“...let us lay aside every weight and the sin that so easily ensnares us…” Hebrews 12:1
In baseball if you get three hits out of every ten at bats you’re called a “300 hitter.” This is considered good, very good. So even though you make an out seven out of ten times you’re considered a great hitter. This is okay for baseball but it is not good in the Christian life. I fear that many believers think batting 300 as a Christian is good, very good. When we settle for an average Christian life we end up accommodating sin.
The writer to the Hebrews tells us to, “lay aside every weight and the sin which so easily ensnares us.” He says, “every weight.” He goes on to say, “let us run with endurance the race that is set before us.” The analogy is obvious. If I am running in a race I don’t want a bunch of weights hanging all over me encumbering my progress. If I am running to win I lay aside every one of those weights and free myself to run well.
By associating these “weights” with sin he makes the application clear. We are to live our Christian life (run the race) sin free! We all know that we cannot be perfect so how can we live up to this Biblical admonition? We do that by keeping short sin accounts with God. That means that when the Holy Spirit uses the word of God to expose my sin I need to lay it aside immediately by confessing and forsaking it, knowing that the blood of Jesus Christ cleanses from all sin (1 John 1:9).
Allow me to ask you a question. Are you “weight free” or have you settled for being “mostly weight free?” Is it possible that you have bought into the thinking that if you are being obedient to God in most areas of your life...in some areas of your life that you’re doing good, real good? God’s math works this way: If you are not obeying God in every area of your life you are not doing good. “Be holy, as I am holy” God says. “Walk before me and be perfect” God said to Abraham. “Walk in the light as He is in the light” the apostle John wrote and “if you say that you have fellowship with God and walk in darkness you lie and do not practice the truth” (1 John 1:6, 7). So, where did we come up with the idea that obeying God most of the time is okay? We certainly didn’t get it from God’s word. Let me give you a few possible reasons for our “mostly obedient” thinking.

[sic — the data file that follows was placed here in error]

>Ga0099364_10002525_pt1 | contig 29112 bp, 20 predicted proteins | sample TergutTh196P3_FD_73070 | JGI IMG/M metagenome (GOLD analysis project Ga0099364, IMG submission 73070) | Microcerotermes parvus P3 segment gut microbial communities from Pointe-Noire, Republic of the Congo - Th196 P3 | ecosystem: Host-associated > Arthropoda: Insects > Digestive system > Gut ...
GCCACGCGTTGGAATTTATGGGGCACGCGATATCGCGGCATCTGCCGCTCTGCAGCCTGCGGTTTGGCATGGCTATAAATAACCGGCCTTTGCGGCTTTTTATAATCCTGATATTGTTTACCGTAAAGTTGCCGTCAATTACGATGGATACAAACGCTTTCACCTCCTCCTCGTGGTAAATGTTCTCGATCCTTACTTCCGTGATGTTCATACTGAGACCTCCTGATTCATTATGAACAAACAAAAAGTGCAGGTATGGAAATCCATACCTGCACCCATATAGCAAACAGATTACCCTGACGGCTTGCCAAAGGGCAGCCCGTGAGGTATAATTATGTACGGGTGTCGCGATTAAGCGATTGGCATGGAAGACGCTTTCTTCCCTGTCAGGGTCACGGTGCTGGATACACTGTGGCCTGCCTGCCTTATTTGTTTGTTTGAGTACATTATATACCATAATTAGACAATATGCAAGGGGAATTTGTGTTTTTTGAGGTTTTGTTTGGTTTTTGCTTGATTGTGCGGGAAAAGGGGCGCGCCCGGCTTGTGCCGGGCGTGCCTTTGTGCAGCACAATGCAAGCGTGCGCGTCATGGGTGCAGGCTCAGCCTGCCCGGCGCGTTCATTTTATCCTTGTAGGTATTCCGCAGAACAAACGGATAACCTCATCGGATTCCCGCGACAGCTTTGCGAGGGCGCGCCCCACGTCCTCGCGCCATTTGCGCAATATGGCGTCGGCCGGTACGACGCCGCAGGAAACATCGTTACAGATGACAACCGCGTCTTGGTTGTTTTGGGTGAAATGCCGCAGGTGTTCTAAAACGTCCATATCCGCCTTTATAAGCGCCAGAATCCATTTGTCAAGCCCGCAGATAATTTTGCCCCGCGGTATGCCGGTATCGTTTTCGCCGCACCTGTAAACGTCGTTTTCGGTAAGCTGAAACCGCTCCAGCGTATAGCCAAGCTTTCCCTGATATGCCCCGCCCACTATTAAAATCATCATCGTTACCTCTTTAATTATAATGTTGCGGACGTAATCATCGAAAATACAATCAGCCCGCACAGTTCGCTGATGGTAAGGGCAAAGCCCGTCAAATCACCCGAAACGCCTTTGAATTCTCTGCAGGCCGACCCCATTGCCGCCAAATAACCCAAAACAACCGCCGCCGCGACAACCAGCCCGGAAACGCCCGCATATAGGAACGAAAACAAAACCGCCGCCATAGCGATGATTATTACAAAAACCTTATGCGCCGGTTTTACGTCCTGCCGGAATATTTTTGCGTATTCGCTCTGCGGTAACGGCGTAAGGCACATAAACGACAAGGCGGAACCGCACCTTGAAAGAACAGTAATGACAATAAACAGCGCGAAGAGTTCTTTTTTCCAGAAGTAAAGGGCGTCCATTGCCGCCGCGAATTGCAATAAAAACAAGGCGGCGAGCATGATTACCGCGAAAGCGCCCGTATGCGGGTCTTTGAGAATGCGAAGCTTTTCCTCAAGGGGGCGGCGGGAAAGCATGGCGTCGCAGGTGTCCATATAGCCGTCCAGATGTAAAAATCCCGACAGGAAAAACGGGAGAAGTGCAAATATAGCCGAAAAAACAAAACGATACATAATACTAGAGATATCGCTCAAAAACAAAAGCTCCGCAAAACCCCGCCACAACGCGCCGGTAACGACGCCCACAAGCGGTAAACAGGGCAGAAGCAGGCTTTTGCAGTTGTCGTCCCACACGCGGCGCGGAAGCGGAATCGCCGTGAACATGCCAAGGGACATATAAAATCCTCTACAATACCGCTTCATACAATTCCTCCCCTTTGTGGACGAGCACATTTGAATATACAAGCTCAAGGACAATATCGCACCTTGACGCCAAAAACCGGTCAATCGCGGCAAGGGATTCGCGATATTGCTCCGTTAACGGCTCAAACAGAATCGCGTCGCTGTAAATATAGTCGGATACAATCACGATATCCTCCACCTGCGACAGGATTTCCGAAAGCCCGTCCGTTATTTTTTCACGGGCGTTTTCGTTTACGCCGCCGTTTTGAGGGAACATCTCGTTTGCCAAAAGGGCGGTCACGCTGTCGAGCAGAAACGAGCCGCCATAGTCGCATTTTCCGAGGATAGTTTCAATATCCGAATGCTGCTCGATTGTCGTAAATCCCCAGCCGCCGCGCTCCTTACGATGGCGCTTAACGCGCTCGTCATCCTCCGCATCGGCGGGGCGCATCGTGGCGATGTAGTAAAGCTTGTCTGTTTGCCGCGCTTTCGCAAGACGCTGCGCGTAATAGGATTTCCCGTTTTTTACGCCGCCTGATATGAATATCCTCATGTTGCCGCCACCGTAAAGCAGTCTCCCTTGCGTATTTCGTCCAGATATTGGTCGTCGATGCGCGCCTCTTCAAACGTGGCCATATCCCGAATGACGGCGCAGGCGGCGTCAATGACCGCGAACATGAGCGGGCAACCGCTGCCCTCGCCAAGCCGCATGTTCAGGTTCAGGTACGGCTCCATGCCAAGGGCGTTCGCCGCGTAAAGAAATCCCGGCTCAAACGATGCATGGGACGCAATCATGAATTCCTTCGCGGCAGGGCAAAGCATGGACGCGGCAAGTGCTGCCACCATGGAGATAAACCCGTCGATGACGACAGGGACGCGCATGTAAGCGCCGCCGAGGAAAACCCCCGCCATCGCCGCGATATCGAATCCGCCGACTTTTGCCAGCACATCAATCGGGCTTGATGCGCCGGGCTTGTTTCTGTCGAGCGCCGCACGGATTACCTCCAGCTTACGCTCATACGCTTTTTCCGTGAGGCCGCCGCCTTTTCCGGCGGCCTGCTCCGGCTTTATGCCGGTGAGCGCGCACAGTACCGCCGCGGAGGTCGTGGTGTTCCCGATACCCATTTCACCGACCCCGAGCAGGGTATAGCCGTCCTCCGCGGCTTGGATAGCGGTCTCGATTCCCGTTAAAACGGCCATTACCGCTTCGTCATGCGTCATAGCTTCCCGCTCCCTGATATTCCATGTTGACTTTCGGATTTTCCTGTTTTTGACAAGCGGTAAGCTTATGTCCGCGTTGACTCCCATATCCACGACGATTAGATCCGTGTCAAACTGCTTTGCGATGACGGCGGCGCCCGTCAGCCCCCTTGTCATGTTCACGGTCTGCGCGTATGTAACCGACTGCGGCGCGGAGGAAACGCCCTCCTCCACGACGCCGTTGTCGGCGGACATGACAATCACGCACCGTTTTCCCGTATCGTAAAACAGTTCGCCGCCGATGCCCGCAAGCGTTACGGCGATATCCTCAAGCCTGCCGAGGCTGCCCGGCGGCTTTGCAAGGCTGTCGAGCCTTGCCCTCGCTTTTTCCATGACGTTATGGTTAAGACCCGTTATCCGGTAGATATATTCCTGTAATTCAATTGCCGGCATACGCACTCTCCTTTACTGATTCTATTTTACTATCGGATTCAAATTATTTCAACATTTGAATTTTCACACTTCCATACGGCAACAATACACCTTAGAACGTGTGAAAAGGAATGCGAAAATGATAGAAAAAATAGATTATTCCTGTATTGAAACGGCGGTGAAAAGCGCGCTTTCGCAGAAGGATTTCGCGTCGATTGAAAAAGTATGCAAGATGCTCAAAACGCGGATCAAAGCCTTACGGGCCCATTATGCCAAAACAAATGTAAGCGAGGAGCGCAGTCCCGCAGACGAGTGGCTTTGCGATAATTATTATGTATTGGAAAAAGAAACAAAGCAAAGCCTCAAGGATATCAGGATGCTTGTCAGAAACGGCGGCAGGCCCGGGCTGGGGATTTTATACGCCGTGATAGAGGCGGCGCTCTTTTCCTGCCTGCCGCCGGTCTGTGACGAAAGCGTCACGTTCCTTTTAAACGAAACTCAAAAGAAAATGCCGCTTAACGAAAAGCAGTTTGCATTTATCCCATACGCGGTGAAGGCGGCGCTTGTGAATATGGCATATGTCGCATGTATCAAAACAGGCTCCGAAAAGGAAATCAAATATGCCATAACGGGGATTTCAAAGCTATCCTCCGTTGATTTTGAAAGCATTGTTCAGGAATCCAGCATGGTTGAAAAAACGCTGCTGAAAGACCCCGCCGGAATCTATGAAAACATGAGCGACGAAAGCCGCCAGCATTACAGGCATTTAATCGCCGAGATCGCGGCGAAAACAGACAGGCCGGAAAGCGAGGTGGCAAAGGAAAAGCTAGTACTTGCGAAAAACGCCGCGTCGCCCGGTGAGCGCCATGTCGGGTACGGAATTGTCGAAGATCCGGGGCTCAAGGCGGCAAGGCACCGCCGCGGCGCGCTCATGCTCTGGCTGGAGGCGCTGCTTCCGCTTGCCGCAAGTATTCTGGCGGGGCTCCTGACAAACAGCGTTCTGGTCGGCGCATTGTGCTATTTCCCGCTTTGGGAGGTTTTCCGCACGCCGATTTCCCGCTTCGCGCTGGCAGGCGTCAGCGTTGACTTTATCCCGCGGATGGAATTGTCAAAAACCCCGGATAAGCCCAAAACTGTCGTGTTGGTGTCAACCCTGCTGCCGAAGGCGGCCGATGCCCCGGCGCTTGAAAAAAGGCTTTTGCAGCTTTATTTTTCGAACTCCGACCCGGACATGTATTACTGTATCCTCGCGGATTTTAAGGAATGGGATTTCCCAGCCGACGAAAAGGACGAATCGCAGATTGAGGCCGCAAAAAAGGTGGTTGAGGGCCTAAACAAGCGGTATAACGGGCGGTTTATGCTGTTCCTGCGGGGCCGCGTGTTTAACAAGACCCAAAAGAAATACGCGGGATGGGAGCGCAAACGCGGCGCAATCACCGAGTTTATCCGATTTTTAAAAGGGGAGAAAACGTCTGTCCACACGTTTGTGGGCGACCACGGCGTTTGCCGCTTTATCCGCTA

• Comparative thinking. “I’m doing as well as most other Christians.” • Diminishing God. “God loves me the way I am. He’s okay with the way I live.” • Blame shifting. “If my life wasn’t so hard...if I didn’t have so many difficult people in my life I’d do better.” • It’s wrong to judge: “You’re judging me...and the Bible says, ‘Judge not.’” • Fitting in. “It’s important that I fit in. I need to be accepted.” • Cultural thinking. “Times have changed...the way we live today has changed.” • Divided loyalties. “What I’m doing meets my needs. God expects me to be happy.” • Shallow repentance. “Maybe I haven’t dealt with everything but I have dealt with some things. That counts for something, doesn’t it?”
Whether or not I mentioned a reason that applies to you or not (the list is probably endless) know that all reasons for accommodating sin are nothing more than excuses. Change begins when we take responsibility for our lives and stop blaming others, blaming our circumstances or blaming our past and take God seriously about what He says in His word. No, you cannot change yourself but you can bring your life to the One who can change you. He and He alone is able to clean us up and give us the grace and strength to do that which is right.